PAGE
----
Often appearing on the front of Christmas cards and being voted the UK’s favourite bird in 2015, these birds are considered a British winter icon.  Many people think they disappear during the summer, but they appear in gardens all year round; their red breast is just more striking during the colder months when branches are barer.

Not all birds sing year-round (as many only sing to attract a mate during breeding season), but Robins do – to act as a warning to other wildlife to keep away from their territory. They’re incredibly territorial and will often fight other robins to the death defending what’s theirs.

Although small, Robins are very broody and will usually start breeding around January time. Then can then go on to produce up to five broods of chicks a year.


Blackcaps originate from mainland Europe and used to only visit the UK during the summer – but more of them are now staying out in the UK all year-round. Males have a black cap, while females have an auburn quiff – and both sexes have pale grey bodies. Male blackcaps might often be confused with willow or marsh tits, who also have a black cap. 

These black and white birds eat a diet that consists mainly of insects, such as caterpillars and flies; so they tend to thrive in warmer conditions where the availability of these food sources is much greater.

During the winter, following a decline in insects, Blackcaps can be found chowing down on ivy berries instead. They’re also regular visitors to gardens with bird feeders that contain sunflower seeds and suet balls (and aren’t afraid to shoo other birds off them).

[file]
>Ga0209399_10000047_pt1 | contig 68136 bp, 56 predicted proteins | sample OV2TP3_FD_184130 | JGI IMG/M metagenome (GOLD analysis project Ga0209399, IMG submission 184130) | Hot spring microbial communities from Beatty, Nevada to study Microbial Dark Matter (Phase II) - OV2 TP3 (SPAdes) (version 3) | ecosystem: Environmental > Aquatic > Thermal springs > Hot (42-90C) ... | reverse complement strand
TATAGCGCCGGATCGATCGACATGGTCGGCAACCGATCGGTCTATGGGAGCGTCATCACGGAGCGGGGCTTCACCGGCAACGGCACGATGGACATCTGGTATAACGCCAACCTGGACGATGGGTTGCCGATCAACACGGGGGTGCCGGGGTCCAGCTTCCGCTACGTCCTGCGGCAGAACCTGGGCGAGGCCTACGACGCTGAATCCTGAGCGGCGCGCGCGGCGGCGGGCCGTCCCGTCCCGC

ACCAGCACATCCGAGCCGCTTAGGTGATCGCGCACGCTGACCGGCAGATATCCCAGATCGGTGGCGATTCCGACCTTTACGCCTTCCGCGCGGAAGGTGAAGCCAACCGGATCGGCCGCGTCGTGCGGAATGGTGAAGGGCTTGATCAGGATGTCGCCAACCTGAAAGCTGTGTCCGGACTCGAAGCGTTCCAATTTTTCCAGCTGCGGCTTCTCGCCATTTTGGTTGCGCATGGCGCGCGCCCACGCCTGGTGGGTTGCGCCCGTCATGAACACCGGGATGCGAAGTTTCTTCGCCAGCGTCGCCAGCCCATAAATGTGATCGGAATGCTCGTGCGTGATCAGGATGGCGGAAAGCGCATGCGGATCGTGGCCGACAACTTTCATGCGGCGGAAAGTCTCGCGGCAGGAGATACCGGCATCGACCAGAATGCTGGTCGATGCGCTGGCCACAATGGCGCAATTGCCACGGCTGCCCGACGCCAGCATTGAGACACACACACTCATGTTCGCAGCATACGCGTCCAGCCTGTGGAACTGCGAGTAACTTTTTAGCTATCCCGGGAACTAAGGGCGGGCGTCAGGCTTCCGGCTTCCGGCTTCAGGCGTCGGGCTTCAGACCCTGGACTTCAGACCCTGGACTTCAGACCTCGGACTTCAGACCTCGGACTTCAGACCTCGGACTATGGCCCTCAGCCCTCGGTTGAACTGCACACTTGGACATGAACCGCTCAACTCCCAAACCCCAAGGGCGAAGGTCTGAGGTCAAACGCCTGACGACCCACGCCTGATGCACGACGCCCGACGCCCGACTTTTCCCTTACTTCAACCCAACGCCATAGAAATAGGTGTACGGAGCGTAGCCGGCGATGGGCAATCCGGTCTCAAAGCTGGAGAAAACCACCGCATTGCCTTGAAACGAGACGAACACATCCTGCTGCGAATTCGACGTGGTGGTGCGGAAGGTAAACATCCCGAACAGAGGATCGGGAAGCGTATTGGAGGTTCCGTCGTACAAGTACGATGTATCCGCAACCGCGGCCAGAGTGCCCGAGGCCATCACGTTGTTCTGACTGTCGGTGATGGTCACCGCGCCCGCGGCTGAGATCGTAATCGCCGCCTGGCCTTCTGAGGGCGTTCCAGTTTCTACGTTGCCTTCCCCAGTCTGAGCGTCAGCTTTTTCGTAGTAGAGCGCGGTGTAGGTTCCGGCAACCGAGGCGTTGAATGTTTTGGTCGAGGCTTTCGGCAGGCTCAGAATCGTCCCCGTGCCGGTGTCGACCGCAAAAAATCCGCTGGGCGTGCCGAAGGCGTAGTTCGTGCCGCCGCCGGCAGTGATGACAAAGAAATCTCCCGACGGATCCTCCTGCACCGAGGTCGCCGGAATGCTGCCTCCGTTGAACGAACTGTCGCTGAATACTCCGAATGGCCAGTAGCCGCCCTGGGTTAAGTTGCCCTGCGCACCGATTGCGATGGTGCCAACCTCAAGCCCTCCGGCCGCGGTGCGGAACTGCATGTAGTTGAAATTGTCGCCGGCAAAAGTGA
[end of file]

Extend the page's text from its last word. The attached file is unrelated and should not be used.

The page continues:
Starlings live in the UK all year round, but during the winter, there are many more of them because they’re joined by starlings who migrate from Northern Europe.

It’s not uncommon for starlings to be confused with blackbirds, because they’re a similar shape and size and are dark in colour – but upon closer inspection, they have a beautiful purple and green iridescent shimmer to their feathers. 

During the winter, a starling’s feathers will develop white tips, making them easier to identify. Starlings are usually easy to spot because they’re noisy, sociable birds who tend to feed together, and they won’t shy away from a garden bird feeder.

They usually breed during April, and sometimes again in June; with a typical clutch containing between four and seven pale blue-green eggs.

Broods are generally brought up by one male and one female starling (with the female doing most of the incubating and both birds doing the feeding). However, males will often have several different active nests at one time, and females are also known to lay their eggs in the nest of another male!

Other common UK garden birds

For more common garden birds that you can see all year round including wood pigeons, magpies, and jays, have a read of this article from the Love The Garden. Or, for more birds that can be easier to spot in winter, including chaffinches, blackbirds, and coal tits, check out this list from the Woodland Trust.